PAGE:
Thursday, September 30, 2010

Ultra-Smart Morphing Materials

Most of today's high-tech marvels are based on the tiny transistor, a device that controls the flow of electrical current. A transistor mediates the flow of one current depending on the properties of a second current. Since the interaction is nonlinear, a transistor can be used to amplify a weak signal, perform logic operations, and be used as a memory element. While a single transistor may be technologically unimpressive with regards to computing power, millions of them working together can perform amazing functionality that some day may meet the criteria of intelligence.

I envision a technology made of Photomechanical Optical Devices (PODs), each with the ability to control the flow of light based on the environment (stress, temperature, chemical agents, etc.), having multiple states for a given set of input parameters (i.e. optical and mechanical multi-stability), and having the ability to change shape based on the inputs. Integrating such devices together would lead to ultra-intelligent morphing materials/systems that would enable technologies that are yet to be invented. I have been dabbling with research in this area for 20 years.

The time is ripe to build the scientific foundations for making a novel new material/system that has the ability to morph in response to stress or light. In contrast to common materials that are made of atoms or molecules, and interact through electric fields, I envision a system made of microscopic units that each communicate with all others using light, imbuing it with enormous processing power and intelligence. Add to each unit the ability to respond to stress and perform actuation, and the system gains the ability to intelligently morph between complex structures. Miniaturization of such systems blurs the line between what is conventionally meant by a system and a material - terms that I use interchangeably.

Such materials would fill a new realm of applications. A series of pictures on a piece of film are projected onto a two-dimensional screen to show motion. A smart material, on the other hand, could be made to morph through a series of shapes leading to true 3-dimensional solid-body animations. For example, automobile designers could use them to continually change the shape of a model to test its aerodynamics or aesthetics; a chair could be made to automatically change shape to accommodate a particular body type; and an exact replica of an individual could be made in real time from information sent from a remote location, in effect recreating an animated three-dimensional solid replica of the sender. And you thought picture phones were great! Other applications would include noise cancellation wallpaper, reconfigurable air craft wings, ultra-stable platforms for precision manufacturing or characterization, and reconfigurable optical filters.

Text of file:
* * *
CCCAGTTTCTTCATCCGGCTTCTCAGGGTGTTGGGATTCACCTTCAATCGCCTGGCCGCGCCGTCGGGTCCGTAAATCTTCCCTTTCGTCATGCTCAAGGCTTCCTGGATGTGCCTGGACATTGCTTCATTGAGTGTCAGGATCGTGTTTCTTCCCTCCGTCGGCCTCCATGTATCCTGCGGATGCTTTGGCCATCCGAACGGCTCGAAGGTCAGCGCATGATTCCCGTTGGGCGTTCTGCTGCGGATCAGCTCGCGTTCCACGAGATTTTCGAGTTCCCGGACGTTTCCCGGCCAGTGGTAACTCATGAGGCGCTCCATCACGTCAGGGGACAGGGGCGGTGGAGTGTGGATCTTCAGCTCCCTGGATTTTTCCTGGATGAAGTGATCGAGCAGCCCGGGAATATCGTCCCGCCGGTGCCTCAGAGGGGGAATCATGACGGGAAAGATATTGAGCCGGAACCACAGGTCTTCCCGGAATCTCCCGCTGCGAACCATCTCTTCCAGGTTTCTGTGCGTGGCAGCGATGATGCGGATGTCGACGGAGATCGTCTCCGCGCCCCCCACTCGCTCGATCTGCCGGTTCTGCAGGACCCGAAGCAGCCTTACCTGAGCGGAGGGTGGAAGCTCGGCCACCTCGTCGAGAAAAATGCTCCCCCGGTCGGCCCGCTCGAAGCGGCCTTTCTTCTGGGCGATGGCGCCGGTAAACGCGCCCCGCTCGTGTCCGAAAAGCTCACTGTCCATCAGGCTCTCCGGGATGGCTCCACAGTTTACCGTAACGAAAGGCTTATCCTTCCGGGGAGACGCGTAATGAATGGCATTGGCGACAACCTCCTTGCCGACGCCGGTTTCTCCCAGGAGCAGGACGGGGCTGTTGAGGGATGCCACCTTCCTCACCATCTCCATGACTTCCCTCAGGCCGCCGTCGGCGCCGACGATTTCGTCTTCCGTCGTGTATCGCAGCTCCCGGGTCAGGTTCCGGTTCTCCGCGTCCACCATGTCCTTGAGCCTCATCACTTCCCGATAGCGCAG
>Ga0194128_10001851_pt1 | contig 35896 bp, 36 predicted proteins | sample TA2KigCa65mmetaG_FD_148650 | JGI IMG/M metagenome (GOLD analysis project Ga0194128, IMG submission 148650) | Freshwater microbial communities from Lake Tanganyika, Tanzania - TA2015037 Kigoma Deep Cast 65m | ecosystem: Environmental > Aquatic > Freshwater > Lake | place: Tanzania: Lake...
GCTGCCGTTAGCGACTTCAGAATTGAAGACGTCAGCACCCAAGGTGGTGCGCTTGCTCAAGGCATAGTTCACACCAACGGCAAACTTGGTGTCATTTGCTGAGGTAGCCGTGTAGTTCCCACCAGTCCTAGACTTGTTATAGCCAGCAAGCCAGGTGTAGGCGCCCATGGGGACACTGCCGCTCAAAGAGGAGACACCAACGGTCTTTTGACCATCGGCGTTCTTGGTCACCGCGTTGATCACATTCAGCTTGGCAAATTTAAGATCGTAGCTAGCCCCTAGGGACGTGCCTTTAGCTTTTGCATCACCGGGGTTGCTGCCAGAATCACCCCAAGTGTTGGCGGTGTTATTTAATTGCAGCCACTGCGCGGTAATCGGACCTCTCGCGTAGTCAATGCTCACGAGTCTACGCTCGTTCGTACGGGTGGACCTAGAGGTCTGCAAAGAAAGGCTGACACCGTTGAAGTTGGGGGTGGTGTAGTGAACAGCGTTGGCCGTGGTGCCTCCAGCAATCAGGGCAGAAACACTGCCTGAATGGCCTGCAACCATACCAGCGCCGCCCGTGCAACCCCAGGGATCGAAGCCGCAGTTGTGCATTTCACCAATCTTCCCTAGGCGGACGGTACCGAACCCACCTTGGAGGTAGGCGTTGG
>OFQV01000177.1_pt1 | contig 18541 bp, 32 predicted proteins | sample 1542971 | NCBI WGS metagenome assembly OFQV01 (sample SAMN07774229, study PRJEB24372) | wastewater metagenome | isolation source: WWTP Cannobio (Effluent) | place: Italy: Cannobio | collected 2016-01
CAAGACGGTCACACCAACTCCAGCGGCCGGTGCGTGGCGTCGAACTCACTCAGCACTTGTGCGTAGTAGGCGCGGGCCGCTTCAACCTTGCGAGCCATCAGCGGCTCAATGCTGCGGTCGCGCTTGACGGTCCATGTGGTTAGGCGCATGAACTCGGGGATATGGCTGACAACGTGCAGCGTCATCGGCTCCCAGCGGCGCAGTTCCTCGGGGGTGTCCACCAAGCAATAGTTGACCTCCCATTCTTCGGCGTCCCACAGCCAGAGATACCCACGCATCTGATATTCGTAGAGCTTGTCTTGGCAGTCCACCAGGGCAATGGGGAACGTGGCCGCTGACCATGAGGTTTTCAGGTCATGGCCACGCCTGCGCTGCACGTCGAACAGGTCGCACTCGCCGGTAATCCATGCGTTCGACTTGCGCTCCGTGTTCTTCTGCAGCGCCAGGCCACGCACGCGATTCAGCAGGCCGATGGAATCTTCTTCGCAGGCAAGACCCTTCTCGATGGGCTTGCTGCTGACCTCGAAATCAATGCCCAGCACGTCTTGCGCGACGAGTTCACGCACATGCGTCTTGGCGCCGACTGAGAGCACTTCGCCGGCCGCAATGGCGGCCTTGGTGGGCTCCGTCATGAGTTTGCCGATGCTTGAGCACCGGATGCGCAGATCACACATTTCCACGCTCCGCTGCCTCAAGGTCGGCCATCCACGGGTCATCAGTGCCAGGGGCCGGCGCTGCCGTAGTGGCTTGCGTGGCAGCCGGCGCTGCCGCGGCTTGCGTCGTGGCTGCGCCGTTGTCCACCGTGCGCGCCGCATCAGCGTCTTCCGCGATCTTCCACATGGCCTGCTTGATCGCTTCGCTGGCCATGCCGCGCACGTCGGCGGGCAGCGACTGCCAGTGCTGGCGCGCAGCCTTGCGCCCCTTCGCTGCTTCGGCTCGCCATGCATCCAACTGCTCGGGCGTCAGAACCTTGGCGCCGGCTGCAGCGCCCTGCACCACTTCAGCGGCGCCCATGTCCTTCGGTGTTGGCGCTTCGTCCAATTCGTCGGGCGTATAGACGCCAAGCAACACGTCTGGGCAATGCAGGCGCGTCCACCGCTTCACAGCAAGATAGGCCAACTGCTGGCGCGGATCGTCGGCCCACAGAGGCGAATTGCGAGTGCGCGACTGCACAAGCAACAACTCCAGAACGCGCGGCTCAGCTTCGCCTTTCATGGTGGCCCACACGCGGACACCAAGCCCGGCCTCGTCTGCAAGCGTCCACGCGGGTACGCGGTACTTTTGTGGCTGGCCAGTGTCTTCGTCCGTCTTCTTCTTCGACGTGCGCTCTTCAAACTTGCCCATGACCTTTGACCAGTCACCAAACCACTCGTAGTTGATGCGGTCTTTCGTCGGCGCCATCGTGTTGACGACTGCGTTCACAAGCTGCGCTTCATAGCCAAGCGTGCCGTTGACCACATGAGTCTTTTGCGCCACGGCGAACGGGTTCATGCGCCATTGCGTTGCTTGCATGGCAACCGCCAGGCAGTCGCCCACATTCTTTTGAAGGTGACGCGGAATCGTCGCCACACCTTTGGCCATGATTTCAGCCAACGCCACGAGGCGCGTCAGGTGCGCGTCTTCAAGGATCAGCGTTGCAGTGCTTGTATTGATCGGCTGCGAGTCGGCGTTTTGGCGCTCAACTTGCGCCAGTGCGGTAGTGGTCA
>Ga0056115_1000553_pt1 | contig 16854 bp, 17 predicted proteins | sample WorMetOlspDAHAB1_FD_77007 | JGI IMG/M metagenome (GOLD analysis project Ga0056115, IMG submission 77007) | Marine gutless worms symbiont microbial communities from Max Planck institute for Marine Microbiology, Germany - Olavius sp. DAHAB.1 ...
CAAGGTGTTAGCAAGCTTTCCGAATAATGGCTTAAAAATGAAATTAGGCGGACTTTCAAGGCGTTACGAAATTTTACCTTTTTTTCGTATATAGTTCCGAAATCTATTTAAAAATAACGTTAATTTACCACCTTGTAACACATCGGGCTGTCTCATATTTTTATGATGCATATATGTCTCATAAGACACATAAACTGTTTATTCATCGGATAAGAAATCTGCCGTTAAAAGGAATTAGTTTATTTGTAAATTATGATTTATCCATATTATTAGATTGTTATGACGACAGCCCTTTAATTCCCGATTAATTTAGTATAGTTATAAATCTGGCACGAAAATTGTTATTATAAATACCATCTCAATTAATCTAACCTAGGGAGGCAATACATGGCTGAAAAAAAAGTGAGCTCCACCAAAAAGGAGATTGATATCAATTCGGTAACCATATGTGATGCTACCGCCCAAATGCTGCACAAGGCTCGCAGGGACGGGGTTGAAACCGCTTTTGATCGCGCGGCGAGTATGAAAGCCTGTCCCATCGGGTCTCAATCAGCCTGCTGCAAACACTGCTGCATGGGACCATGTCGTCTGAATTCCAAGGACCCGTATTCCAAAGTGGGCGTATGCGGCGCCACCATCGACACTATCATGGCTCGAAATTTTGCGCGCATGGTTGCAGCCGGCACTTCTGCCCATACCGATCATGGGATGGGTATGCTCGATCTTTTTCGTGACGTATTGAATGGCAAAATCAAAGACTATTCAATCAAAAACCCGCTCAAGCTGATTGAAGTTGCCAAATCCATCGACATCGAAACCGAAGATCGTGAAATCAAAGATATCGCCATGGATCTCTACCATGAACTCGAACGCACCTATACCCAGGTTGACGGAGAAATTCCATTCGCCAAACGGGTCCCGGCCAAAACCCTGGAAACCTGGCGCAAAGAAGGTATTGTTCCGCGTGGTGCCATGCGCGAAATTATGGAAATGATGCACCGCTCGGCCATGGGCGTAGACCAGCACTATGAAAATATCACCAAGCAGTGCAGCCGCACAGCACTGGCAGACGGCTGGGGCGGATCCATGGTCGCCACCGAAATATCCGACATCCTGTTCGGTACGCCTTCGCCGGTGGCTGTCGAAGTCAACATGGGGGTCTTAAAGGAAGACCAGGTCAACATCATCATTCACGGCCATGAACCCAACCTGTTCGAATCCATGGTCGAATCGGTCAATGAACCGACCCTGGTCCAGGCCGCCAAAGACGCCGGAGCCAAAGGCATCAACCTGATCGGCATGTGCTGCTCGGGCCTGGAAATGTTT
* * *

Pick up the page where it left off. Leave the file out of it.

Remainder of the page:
The development of such materials/systems would require extensive research aimed at demonstrating the fundamental building blocks, followed by studies of how a small number of them interact with each other when interconnected with light, and would culminate with the development of fabrication methods that could be used to make a bulk material from a collection of microscopic building blocks. Some aspects of the fundamental physics underlying this idea are in place; that is, photomechanical materials exist, interferometers with such materials can be built into polymer fibers, and a series of gratings can be written into a fiber, which in principle, could be made into a network of interacting units. The challenge lies in demonstrating classes of fundamental units that are naturally integratable, and understanding how to build a system from optimized units that work together to provide the desired function.

My vision of the fundamental building block is a waveguide-based feedback device, such as an interferometer, that is made in thin films or fibers, containing a nonlinear-optical and photomechanical material -- thus simultaneously having the ability to manipulate light, sense stress, and apply anisotropic stress to its surroundings. These PODs would simultaneously respond to optical and mechanical stimulus to yield mechanical/optical multistability, logic, stress/temperature sensing, optical/mechanical memory, positioning, and more. A network of PODs, interconnected by light signals along an integrated waveguide device would be scalable to a an ultra-smart material/system with functionality that goes well beyond present materials/systems paradigms. In contrast to a neural network, in which each neuron is connected to a small number of neighbors, a linear array of PODS along an optical fiber would interact with all others, processing information, reacting to stress and responding by selectively passing light and stressing the surroundings.

The development of this new technology may impact many future applications that have not yet been invented. Conversely, the novel materials concept may motivate new ideas for applications that have yet to be invented. I have submitted this idea to the National Science Foundation as part of a solicitation that seeks suggestions for new programs in areas that have the potential for transforming socienty. If NSF chooses not start a major program in ultra-smart morphing materials, I am hoping that this kind of research will someday be supported - even if I am not around to participate.

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